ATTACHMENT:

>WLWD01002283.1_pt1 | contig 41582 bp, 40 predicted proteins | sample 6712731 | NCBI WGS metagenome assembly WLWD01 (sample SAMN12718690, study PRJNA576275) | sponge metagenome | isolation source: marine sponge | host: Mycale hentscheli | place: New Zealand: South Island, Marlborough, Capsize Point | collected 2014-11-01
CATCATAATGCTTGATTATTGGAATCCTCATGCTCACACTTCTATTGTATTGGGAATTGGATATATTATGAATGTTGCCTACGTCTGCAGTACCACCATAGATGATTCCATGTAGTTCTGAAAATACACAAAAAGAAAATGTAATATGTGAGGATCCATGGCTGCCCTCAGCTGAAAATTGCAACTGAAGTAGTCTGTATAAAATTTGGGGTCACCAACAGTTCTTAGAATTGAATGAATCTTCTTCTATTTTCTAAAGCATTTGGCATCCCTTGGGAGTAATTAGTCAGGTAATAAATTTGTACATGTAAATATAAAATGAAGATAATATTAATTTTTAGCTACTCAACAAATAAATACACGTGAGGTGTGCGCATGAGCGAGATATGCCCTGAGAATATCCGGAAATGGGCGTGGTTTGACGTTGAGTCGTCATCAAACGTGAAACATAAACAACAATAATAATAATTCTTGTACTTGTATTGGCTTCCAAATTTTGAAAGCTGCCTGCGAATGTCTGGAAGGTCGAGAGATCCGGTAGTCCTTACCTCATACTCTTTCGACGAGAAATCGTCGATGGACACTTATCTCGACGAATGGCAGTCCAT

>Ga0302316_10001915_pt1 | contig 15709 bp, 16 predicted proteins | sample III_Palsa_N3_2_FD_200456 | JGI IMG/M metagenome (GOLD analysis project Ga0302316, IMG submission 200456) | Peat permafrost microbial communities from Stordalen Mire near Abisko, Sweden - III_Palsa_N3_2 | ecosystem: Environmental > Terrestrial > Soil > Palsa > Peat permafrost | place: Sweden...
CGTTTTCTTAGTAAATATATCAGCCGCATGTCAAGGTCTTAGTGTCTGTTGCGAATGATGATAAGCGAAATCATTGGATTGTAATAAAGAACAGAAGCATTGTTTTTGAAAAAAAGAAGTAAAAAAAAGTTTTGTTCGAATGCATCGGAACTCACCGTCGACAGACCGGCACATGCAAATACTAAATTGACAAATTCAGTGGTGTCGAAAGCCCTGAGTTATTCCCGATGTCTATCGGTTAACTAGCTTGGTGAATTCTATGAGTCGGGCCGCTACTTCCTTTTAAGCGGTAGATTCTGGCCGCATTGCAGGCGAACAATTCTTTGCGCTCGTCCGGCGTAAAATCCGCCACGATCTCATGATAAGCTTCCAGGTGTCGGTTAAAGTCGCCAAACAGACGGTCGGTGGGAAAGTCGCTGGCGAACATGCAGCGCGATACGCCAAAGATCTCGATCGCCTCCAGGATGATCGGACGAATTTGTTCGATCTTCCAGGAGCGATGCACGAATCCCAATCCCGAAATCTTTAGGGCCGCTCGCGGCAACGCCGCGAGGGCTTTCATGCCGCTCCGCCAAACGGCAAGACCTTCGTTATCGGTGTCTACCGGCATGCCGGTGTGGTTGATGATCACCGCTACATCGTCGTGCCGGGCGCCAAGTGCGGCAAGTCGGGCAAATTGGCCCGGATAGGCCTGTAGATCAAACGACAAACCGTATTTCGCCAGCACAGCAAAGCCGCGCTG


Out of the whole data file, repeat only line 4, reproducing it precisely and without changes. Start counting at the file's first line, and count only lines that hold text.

CGTTTTCTTAGTAAATATATCAGCCGCATGTCAAGGTCTTAGTGTCTGTTGCGAATGATGATAAGCGAAATCATTGGATTGTAATAAAGAACAGAAGCATTGTTTTTGAAAAAAAGAAGTAAAAAAAAGTTTTGTTCGAATGCATCGGAACTCACCGTCGACAGACCGGCACATGCAAATACTAAATTGACAAATTCAGTGGTGTCGAAAGCCCTGAGTTATTCCCGATGTCTATCGGTTAACTAGCTTGGTGAATTCTATGAGTCGGGCCGCTACTTCCTTTTAAGCGGTAGATTCTGGCCGCATTGCAGGCGAACAATTCTTTGCGCTCGTCCGGCGTAAAATCCGCCACGATCTCATGATAAGCTTCCAGGTGTCGGTTAAAGTCGCCAAACAGACGGTCGGTGGGAAAGTCGCTGGCGAACATGCAGCGCGATACGCCAAAGATCTCGATCGCCTCCAGGATGATCGGACGAATTTGTTCGATCTTCCAGGAGCGATGCACGAATCCCAATCCCGAAATCTTTAGGGCCGCTCGCGGCAACGCCGCGAGGGCTTTCATGCCGCTCCGCCAAACGGCAAGACCTTCGTTATCGGTGTCTACCGGCATGCCGGTGTGGTTGATGATCACCGCTACATCGTCGTGCCGGGCGCCAAGTGCGGCAAGTCGGGCAAATTGGCCCGGATAGGCCTGTAGATCAAACGACAAACCGTATTTCGCCAGCACAGCAAAGCCGCGCTG